iPad retina wallpaper (2048 x 2048 pixels)
iPad wallpaper (1024 x 1024 pixels)
iPhone retina wallpaper (640 x 960 pixels)
iPhone wallpaper (320 x 480 pixels)

 

 

 

 

Detail from The Large Hollow Oak, Study Done at Sautron / Emmanuel Phelippes-Beaulieux

Detail from The Large Hollow Oak, Study Done at Sautron (Le gros chêne creux, etude prise à Sautron), 1858, Emmanuel Phélippes-Beaulieux (French, 1829–1874). Etching, aquatint, roulette, and drypoint, 24 x 17 1/2 in. The Getty Research Institute, 2010.PR.38

Nature

A German romantic sensibility suffuses this beautiful and rare print of a split oak tree and a woman in Breton dress. The work expresses a devotion to nature and contemplates life and decay. The foliage and clouds in this detail are full of poetic lines and textures.

If this wallpaper could talk: “Beauty lies in the imperfect. This includes my first drafts.”

iPad retina wallpaper (2048 x 2048 pixels)
iPad wallpaper (1024 x 1024 pixels)
iPhone retina wallpaper (640 x 960 pixels)
iPhone wallpaper (320 x 480 pixels)

 

 

Detail from Capricious Inventions of Prisons / Giovanni Battista Piranesi

Detail from Capricious Inventions of Prisons (Invenzioni capric. di carceri all' acqua forte), ca. 1749–1750, first edition, first issue (7 of 14 on display), Giovanni Battista Piranesi (Italian, 1720–1778). Etching and various other techniques, including engraving, sulphur tint, open bite, and burnishing, 21 7/16 x 21 5/16 in. The Getty Research Institute, 2007.PR.103

Torment

Prisoners writhe on a platform in this etching from Piranesi’s masterful series The Prisons, which is characterized by torqued perspective and a seemingly infinite array of deliberate lines and hasty scratches. The series displays Piranesi’s technical finesse, which stands apart in the history of art.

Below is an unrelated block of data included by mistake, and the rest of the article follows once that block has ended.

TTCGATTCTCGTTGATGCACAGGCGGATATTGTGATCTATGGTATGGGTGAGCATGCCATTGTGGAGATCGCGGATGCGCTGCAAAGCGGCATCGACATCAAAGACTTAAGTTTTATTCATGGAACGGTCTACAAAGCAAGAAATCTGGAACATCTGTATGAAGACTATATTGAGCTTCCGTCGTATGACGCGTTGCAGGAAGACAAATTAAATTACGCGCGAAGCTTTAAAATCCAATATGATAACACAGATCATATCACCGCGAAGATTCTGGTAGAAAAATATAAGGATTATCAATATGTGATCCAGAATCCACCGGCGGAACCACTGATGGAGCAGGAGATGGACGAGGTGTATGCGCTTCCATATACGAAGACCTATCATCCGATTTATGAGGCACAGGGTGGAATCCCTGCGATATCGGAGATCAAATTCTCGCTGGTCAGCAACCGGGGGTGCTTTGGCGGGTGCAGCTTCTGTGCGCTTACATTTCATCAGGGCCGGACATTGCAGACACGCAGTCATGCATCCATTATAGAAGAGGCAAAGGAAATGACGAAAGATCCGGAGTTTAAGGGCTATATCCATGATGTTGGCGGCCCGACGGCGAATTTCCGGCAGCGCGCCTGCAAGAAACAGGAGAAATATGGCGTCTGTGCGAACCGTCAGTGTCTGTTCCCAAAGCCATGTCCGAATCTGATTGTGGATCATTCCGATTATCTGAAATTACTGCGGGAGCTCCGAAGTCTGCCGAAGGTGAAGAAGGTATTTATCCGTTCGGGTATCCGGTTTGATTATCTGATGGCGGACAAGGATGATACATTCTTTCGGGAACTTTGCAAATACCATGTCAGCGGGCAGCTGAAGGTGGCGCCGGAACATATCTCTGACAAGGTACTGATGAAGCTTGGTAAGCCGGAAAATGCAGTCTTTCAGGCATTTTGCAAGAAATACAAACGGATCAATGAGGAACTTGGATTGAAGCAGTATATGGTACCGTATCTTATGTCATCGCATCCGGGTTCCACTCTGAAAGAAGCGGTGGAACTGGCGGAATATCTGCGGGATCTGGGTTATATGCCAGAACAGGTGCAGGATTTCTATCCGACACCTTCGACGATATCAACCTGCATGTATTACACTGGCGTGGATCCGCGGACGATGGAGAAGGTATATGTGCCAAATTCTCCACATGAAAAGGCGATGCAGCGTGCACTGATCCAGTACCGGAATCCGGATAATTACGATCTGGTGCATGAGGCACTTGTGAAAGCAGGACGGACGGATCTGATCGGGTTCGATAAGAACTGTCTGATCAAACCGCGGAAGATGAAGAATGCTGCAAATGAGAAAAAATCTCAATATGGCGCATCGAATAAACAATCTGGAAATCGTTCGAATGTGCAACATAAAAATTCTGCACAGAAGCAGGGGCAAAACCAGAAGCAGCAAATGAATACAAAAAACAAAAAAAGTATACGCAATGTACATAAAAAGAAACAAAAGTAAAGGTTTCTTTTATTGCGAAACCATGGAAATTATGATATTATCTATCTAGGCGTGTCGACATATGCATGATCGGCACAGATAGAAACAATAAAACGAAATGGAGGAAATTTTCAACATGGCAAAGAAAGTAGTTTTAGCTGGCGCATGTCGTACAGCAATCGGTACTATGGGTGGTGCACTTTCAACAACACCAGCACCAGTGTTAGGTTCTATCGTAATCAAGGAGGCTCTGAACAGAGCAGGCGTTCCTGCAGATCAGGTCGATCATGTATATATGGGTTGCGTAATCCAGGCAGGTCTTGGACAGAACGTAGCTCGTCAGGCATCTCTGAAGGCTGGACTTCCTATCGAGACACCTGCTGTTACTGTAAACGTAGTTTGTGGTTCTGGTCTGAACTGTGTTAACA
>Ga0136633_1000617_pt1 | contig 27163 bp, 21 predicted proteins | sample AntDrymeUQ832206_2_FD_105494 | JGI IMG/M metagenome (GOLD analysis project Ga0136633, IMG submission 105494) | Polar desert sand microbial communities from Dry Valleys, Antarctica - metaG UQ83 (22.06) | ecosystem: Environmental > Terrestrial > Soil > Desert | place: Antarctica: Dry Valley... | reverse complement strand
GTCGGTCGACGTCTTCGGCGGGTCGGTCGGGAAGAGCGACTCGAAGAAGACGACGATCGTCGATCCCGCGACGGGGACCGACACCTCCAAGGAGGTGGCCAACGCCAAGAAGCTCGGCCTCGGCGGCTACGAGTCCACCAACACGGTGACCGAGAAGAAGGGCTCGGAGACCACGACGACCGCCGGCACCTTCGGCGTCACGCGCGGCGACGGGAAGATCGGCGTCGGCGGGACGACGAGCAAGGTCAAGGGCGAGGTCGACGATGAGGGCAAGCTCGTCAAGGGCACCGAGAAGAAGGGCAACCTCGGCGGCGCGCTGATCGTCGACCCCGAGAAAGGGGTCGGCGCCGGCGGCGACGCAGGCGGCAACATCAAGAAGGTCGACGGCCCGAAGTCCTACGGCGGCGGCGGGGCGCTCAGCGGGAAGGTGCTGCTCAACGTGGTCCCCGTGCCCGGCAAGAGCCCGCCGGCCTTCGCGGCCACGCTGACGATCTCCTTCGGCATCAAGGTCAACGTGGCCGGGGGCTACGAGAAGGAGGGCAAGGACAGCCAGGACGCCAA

If this wallpaper could talk: “I’m trapped in my iDevice, but I like it that way.”

iPad retina wallpaper (2048 x 2048 pixels)
iPad wallpaper (1024 x 1024 pixels)
iPhone retina wallpaper (640 x 960 pixels)
iPhone wallpaper (320 x 480 pixels)

 

 

Detail from Coal Facility at Königshütte / Carl Julius Rieden

Detail from Coal Facility at Königshütte (Coak-Platz zu Königshütte), ca. 1850, Carl Julius Rieden (German, 1802–1858) and Ernst Wilhelm Knippel (German, 1811–1900). Lithograph and gouache, 10 3/4 x 16 5/8 in. The Getty Research Institute, 2010.PR.75

Fire

Smoke and flame blaze across this luxuriously colored print of an industrial landscape, part of a suite commissioned by a mining coalition. (See another print from the suite on the exhibition webpage.) Workers and a draft horse in the foreground carry on stoically, silhouetted by the orange light of the gutted quarry.

If this wallpaper could talk: “It appears my iPad has caught fire. I may need to leave this meeting early.”

iPad retina wallpaper (2048 x 2048 pixels)
iPad wallpaper (1024 x 1024 pixels)
iPhone retina wallpaper (640 x 960 pixels)
iPhone wallpaper (320 x 480 pixels)


 

How-to on iPad or iPhone: Find the image size that best matches your device, then press and hold the image to bring up the “Save Image” option. Now go to Settings > Wallpaper and navigate to the image within the Camera Roll or Saved Photos.

How-to on Android (may vary by device): Find the image size that best matches your device, then press and hold the image to bring up the “Save Image” option. Now go to Menu > Wallpaper > Gallery and navigate to the image within your folders.

These images are copyright the J. Paul Getty Trust; they are provided for personal, non-commercial use only.

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2 Comments

  1. Posted April 25, 2012 at 11:57 pm | Permalink

    Why not wallpaper resolutions for other devices, such as conventional desktops and laptops? Or are mobile devices just too dominant?

    • Annelisa Stephan
      Posted April 26, 2012 at 9:23 am | Permalink

      Hi Kenny! Thanks for the question. iPad and iPhone are slam-dunks to make wallpapers for because they have specific wallpaper sizes, whereas other tablets, Android phones, and desktop monitors vary pretty widely in size/aspect ratio. That said, try the large wallpapers (marked here as iPad retina), which are 2048 x 2048 pixels. That size should work for most monitors.